Tag Archives: wells


Black & white photograph of Hugh Fullarton, son of Annie Cameron, Balevullin (ca 1880-1965), collecting water from the well on the other side of the bridge from Annie’s house in around 1965. The well was the water supply for the house. It is no longer visible.


Black & white photograph of John Andrew Jamieson (1886-1946) and his grand-daughter Janet Jamieson Cooper at a well west of Millport House, Hynish, in June 1946. Note the limewashed brick superstructure and stone lining of the well, the wooden lid and the pole (held by Janet) for lifting the lid, and the bucket for drawing water out of the well.


Collection of 14 colour photo-prints of various scenes from Tiree from 1960 to 2010, including an passenger aircraft at Tiree airport, a double-decker bus at the pier, out-buildings at Coales, an old well, Kilkenneth chapel and Kirkapol farmland. Five of the images are accessioned separately (see 2016.56.2 – 6).


Section of map showing location of the well at Dùn Mhòr broch, Vaul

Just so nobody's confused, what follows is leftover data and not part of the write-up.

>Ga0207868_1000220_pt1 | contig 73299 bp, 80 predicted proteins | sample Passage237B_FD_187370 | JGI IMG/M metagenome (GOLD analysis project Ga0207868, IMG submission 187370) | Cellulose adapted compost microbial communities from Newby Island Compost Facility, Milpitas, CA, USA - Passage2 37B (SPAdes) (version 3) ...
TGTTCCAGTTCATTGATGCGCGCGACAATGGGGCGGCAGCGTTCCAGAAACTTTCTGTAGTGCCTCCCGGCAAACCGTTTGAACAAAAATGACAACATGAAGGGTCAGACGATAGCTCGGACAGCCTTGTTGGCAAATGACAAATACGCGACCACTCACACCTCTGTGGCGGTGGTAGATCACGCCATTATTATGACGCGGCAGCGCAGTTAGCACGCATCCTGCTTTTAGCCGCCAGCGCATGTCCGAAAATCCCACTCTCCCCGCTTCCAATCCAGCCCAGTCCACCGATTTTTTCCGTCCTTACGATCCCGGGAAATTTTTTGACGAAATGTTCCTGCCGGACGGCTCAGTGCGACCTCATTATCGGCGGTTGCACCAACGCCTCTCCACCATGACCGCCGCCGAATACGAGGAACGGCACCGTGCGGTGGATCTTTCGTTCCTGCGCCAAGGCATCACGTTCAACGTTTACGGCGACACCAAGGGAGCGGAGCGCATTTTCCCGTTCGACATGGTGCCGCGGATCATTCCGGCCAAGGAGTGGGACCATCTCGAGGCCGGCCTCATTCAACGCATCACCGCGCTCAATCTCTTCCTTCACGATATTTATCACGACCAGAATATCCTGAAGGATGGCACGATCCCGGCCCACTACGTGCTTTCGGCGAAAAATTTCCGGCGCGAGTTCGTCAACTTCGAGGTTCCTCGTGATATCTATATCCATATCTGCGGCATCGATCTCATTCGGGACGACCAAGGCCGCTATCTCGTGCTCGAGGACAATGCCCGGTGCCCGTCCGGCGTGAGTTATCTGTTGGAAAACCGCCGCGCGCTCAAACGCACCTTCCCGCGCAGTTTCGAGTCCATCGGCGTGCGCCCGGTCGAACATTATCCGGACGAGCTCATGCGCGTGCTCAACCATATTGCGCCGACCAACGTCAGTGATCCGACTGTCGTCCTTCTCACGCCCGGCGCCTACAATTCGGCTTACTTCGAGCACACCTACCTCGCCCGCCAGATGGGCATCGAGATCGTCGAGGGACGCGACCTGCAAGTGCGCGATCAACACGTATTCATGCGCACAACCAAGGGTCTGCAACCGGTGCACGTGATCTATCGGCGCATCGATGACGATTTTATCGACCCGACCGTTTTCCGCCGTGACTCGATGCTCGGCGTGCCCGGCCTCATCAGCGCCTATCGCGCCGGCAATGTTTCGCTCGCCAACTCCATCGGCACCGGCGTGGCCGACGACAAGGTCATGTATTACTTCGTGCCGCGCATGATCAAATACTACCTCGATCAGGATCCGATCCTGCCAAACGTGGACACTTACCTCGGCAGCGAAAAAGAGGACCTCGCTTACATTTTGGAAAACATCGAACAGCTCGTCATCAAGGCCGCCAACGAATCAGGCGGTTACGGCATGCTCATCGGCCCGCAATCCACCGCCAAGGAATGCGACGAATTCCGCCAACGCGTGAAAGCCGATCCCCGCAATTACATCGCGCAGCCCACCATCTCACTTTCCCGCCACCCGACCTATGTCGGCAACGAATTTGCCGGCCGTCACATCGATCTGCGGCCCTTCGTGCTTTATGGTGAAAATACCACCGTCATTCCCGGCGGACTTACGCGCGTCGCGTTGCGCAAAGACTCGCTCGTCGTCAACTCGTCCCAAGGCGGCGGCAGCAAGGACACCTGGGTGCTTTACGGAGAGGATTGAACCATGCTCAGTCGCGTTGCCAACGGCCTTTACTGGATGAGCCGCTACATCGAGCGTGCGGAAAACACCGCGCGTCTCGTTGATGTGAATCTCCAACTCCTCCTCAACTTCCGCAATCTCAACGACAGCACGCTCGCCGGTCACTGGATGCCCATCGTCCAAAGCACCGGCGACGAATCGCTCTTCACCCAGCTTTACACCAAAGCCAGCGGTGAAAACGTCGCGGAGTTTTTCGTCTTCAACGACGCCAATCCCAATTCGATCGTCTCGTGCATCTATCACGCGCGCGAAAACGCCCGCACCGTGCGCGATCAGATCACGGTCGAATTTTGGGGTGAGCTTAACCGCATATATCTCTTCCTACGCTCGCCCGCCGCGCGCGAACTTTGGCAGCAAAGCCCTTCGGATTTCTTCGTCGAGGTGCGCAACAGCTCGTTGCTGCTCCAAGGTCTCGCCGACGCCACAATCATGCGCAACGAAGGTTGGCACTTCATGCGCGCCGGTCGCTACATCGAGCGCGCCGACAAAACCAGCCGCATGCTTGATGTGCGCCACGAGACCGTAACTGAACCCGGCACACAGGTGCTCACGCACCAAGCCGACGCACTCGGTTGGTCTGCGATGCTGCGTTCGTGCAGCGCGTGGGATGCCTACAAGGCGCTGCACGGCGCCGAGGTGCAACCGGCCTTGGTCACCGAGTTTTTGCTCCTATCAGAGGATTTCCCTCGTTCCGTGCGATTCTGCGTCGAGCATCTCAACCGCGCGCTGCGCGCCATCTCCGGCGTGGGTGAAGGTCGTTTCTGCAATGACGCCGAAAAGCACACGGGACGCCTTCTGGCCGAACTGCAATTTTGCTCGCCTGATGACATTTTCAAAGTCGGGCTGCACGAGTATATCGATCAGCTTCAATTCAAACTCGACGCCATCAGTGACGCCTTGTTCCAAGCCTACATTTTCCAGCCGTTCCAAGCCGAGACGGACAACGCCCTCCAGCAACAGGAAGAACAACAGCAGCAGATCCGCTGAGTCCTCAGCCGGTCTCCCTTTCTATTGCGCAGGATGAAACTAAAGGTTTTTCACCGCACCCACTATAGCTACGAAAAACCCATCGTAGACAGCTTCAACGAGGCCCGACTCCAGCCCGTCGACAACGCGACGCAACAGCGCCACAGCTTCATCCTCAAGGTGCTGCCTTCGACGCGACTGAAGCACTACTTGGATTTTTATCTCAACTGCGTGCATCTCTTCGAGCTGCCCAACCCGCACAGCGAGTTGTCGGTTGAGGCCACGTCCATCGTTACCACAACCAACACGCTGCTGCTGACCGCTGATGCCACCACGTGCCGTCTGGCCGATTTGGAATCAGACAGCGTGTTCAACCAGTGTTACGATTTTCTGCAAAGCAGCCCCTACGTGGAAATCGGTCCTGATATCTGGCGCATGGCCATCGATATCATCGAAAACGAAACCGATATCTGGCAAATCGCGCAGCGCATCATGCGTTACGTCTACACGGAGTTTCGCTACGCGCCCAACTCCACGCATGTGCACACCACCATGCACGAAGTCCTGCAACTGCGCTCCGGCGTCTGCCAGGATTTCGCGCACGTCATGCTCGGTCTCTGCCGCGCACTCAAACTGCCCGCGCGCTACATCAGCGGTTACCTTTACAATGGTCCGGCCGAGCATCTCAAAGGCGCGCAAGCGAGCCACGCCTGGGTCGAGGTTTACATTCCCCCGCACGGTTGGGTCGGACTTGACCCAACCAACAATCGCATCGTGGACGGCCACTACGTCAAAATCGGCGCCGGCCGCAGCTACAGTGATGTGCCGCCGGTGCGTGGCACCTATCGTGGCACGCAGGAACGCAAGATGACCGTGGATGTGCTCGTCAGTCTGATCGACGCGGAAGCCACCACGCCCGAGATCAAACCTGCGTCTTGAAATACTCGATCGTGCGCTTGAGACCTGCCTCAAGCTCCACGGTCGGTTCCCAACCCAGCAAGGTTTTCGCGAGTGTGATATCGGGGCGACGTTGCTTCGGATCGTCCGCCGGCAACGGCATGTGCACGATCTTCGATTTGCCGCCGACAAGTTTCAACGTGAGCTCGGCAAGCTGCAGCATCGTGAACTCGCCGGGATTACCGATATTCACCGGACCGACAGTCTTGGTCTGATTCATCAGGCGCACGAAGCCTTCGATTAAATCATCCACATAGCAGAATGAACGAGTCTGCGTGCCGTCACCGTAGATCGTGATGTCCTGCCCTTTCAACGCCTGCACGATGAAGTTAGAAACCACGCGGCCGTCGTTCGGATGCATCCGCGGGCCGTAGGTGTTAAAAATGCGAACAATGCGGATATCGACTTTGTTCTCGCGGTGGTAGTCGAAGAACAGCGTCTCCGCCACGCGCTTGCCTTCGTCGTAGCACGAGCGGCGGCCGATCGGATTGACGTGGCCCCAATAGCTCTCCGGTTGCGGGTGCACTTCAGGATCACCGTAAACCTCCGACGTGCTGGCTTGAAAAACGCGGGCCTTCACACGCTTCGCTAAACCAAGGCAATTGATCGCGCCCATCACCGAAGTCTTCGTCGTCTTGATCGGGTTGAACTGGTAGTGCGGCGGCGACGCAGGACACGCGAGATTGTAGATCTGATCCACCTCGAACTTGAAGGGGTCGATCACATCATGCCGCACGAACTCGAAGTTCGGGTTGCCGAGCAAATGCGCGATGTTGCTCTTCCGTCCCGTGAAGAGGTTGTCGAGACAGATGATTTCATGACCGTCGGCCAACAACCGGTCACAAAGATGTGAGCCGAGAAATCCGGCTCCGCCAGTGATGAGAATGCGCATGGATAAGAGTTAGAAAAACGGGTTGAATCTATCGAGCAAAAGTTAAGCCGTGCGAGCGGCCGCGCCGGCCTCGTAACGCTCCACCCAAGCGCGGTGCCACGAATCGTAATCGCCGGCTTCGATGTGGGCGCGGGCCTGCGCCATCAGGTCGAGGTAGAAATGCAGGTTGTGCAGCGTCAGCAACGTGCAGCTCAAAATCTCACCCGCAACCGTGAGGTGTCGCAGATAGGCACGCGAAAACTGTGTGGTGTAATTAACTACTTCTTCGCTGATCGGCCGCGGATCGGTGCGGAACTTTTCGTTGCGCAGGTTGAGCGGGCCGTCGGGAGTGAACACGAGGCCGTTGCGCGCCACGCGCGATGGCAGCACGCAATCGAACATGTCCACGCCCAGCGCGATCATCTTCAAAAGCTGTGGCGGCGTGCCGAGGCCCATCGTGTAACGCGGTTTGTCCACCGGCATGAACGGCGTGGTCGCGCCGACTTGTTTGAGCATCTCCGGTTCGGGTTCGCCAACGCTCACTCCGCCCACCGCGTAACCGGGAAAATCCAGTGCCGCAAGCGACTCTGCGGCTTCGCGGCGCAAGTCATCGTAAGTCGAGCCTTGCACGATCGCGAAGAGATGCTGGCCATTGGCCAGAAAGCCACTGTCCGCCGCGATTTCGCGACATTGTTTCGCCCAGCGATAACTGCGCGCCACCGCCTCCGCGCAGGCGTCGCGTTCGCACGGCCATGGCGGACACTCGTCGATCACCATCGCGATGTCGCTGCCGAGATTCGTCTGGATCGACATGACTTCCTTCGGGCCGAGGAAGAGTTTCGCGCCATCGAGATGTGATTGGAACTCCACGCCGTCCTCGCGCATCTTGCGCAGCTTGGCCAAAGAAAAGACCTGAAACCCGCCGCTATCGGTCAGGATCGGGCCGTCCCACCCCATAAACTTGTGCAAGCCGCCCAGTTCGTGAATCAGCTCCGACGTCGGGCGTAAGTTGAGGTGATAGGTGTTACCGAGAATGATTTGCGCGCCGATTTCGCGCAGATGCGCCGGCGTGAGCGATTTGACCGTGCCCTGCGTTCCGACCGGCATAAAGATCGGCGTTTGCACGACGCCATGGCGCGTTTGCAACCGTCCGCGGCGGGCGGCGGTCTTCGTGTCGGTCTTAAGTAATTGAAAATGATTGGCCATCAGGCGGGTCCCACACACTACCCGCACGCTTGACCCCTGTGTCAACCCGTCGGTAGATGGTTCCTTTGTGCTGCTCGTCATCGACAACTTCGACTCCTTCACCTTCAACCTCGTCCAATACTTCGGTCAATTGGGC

Photocopied tracing of a section of map F19 – Ordnance Survey map sheet LXV.1, 1899 scale 1:2,5000, showing the location of the well `Tobar Duin Mhoir` at the broch at Vaul.



CD Pròiseact Thiriodh CD-SA1968-25.

Donald Sinclair (Dòmhnall Chaluim Bhàin) of Balephuil sings a song about the loss of a sailor, talks about the exploits of Donald Lamont of Ruaig, funeral customs, a type of kilt worn on Tiree, playing shinty on Sundays, whey-making, a well Tobar na Naoi Beò, sings three Gaelic songs, talks about games old men would play with young lads, recites a verse of a song about the Balephuil drowning, tells and anecdote about what his father believed, sings a humorous song about Calum MacArthur in Glasgow, talks about the Balemartine bard, gives a saying about guns, sings a Gaelic song and another by John MacLean, tells a story about a fool and his gold, a humorous anecdote about his great-grandmother, sings four more Gaelic songs, tells a story about sighting fairies and another about a sailing disaster and sings another Gaelic song.